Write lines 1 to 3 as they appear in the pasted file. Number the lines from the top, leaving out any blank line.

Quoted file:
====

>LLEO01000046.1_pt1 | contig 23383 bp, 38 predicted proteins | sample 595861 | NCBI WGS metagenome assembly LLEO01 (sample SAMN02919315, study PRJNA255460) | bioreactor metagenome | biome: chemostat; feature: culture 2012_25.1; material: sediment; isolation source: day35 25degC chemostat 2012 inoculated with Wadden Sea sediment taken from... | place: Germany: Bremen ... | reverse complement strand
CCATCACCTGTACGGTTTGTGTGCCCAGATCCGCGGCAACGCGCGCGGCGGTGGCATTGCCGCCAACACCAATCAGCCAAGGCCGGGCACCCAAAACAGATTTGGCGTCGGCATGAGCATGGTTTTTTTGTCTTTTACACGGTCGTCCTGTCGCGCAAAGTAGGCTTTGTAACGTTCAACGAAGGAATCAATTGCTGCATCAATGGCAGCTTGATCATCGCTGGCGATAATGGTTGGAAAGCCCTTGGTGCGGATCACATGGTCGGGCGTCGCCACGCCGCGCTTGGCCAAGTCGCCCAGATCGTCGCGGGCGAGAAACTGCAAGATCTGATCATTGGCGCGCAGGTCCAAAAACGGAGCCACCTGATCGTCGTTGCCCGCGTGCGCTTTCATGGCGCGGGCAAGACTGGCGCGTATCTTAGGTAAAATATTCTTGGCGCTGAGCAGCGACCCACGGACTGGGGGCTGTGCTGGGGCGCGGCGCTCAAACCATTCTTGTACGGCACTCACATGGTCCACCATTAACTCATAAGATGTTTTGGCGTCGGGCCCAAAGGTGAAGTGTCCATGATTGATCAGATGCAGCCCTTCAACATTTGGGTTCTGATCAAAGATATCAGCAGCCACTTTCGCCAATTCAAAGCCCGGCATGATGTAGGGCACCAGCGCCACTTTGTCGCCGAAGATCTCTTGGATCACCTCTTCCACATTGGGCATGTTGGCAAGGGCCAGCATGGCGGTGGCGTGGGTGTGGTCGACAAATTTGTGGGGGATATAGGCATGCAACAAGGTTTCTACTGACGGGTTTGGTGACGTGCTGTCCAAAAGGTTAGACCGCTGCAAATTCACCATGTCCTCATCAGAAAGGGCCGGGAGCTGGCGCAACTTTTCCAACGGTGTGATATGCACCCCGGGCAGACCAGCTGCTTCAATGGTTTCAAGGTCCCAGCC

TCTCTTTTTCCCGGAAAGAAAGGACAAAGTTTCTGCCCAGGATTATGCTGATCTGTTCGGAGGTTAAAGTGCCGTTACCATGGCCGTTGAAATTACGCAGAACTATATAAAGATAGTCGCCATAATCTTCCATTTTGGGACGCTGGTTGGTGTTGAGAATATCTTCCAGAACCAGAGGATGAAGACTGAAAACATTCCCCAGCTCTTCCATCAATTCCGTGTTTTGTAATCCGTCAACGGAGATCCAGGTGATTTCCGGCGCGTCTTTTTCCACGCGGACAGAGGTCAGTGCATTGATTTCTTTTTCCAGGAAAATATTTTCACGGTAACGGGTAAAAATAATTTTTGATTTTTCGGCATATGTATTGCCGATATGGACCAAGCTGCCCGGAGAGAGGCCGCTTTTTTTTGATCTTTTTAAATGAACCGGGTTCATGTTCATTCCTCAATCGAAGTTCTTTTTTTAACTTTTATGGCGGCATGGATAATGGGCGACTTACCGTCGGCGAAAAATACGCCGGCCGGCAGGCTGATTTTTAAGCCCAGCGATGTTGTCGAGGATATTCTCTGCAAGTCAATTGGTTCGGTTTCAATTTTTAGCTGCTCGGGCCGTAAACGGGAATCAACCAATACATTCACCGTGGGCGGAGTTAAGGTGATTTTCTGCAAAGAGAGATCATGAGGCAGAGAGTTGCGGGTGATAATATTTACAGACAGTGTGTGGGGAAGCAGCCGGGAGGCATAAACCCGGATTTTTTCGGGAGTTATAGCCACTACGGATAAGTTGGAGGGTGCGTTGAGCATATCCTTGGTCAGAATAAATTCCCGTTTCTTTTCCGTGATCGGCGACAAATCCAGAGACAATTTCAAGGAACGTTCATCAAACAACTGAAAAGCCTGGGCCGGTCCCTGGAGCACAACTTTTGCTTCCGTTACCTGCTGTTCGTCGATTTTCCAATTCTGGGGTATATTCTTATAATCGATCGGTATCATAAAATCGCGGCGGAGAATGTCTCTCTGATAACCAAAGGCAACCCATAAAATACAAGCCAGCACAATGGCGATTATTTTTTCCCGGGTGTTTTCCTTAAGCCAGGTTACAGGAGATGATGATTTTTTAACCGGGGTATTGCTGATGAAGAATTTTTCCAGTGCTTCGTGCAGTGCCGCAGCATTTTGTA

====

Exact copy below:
>LLEO01000046.1_pt1 | contig 23383 bp, 38 predicted proteins | sample 595861 | NCBI WGS metagenome assembly LLEO01 (sample SAMN02919315, study PRJNA255460) | bioreactor metagenome | biome: chemostat; feature: culture 2012_25.1; material: sediment; isolation source: day35 25degC chemostat 2012 inoculated with Wadden Sea sediment taken from... | place: Germany: Bremen ... | reverse complement strand
CCATCACCTGTACGGTTTGTGTGCCCAGATCCGCGGCAACGCGCGCGGCGGTGGCATTGCCGCCAACACCAATCAGCCAAGGCCGGGCACCCAAAACAGATTTGGCGTCGGCATGAGCATGGTTTTTTTGTCTTTTACACGGTCGTCCTGTCGCGCAAAGTAGGCTTTGTAACGTTCAACGAAGGAATCAATTGCTGCATCAATGGCAGCTTGATCATCGCTGGCGATAATGGTTGGAAAGCCCTTGGTGCGGATCACATGGTCGGGCGTCGCCACGCCGCGCTTGGCCAAGTCGCCCAGATCGTCGCGGGCGAGAAACTGCAAGATCTGATCATTGGCGCGCAGGTCCAAAAACGGAGCCACCTGATCGTCGTTGCCCGCGTGCGCTTTCATGGCGCGGGCAAGACTGGCGCGTATCTTAGGTAAAATATTCTTGGCGCTGAGCAGCGACCCACGGACTGGGGGCTGTGCTGGGGCGCGGCGCTCAAACCATTCTTGTACGGCACTCACATGGTCCACCATTAACTCATAAGATGTTTTGGCGTCGGGCCCAAAGGTGAAGTGTCCATGATTGATCAGATGCAGCCCTTCAACATTTGGGTTCTGATCAAAGATATCAGCAGCCACTTTCGCCAATTCAAAGCCCGGCATGATGTAGGGCACCAGCGCCACTTTGTCGCCGAAGATCTCTTGGATCACCTCTTCCACATTGGGCATGTTGGCAAGGGCCAGCATGGCGGTGGCGTGGGTGTGGTCGACAAATTTGTGGGGGATATAGGCATGCAACAAGGTTTCTACTGACGGGTTTGGTGACGTGCTGTCCAAAAGGTTAGACCGCTGCAAATTCACCATGTCCTCATCAGAAAGGGCCGGGAGCTGGCGCAACTTTTCCAACGGTGTGATATGCACCCCGGGCAGACCAGCTGCTTCAATGGTTTCAAGGTCCCAGCC

TCTCTTTTTCCCGGAAAGAAAGGACAAAGTTTCTGCCCAGGATTATGCTGATCTGTTCGGAGGTTAAAGTGCCGTTACCATGGCCGTTGAAATTACGCAGAACTATATAAAGATAGTCGCCATAATCTTCCATTTTGGGACGCTGGTTGGTGTTGAGAATATCTTCCAGAACCAGAGGATGAAGACTGAAAACATTCCCCAGCTCTTCCATCAATTCCGTGTTTTGTAATCCGTCAACGGAGATCCAGGTGATTTCCGGCGCGTCTTTTTCCACGCGGACAGAGGTCAGTGCATTGATTTCTTTTTCCAGGAAAATATTTTCACGGTAACGGGTAAAAATAATTTTTGATTTTTCGGCATATGTATTGCCGATATGGACCAAGCTGCCCGGAGAGAGGCCGCTTTTTTTTGATCTTTTTAAATGAACCGGGTTCATGTTCATTCCTCAATCGAAGTTCTTTTTTTAACTTTTATGGCGGCATGGATAATGGGCGACTTACCGTCGGCGAAAAATACGCCGGCCGGCAGGCTGATTTTTAAGCCCAGCGATGTTGTCGAGGATATTCTCTGCAAGTCAATTGGTTCGGTTTCAATTTTTAGCTGCTCGGGCCGTAAACGGGAATCAACCAATACATTCACCGTGGGCGGAGTTAAGGTGATTTTCTGCAAAGAGAGATCATGAGGCAGAGAGTTGCGGGTGATAATATTTACAGACAGTGTGTGGGGAAGCAGCCGGGAGGCATAAACCCGGATTTTTTCGGGAGTTATAGCCACTACGGATAAGTTGGAGGGTGCGTTGAGCATATCCTTGGTCAGAATAAATTCCCGTTTCTTTTCCGTGATCGGCGACAAATCCAGAGACAATTTCAAGGAACGTTCATCAAACAACTGAAAAGCCTGGGCCGGTCCCTGGAGCACAACTTTTGCTTCCGTTACCTGCTGTTCGTCGATTTTCCAATTCTGGGGTATATTCTTATAATCGATCGGTATCATAAAATCGCGGCGGAGAATGTCTCTCTGATAACCAAAGGCAACCCATAAAATACAAGCCAGCACAATGGCGATTATTTTTTCCCGGGTGTTTTCCTTAAGCCAGGTTACAGGAGATGATGATTTTTTAACCGGGGTATTGCTGATGAAGAATTTTTCCAGTGCTTCGTGCAGTGCCGCAGCATTTTGTA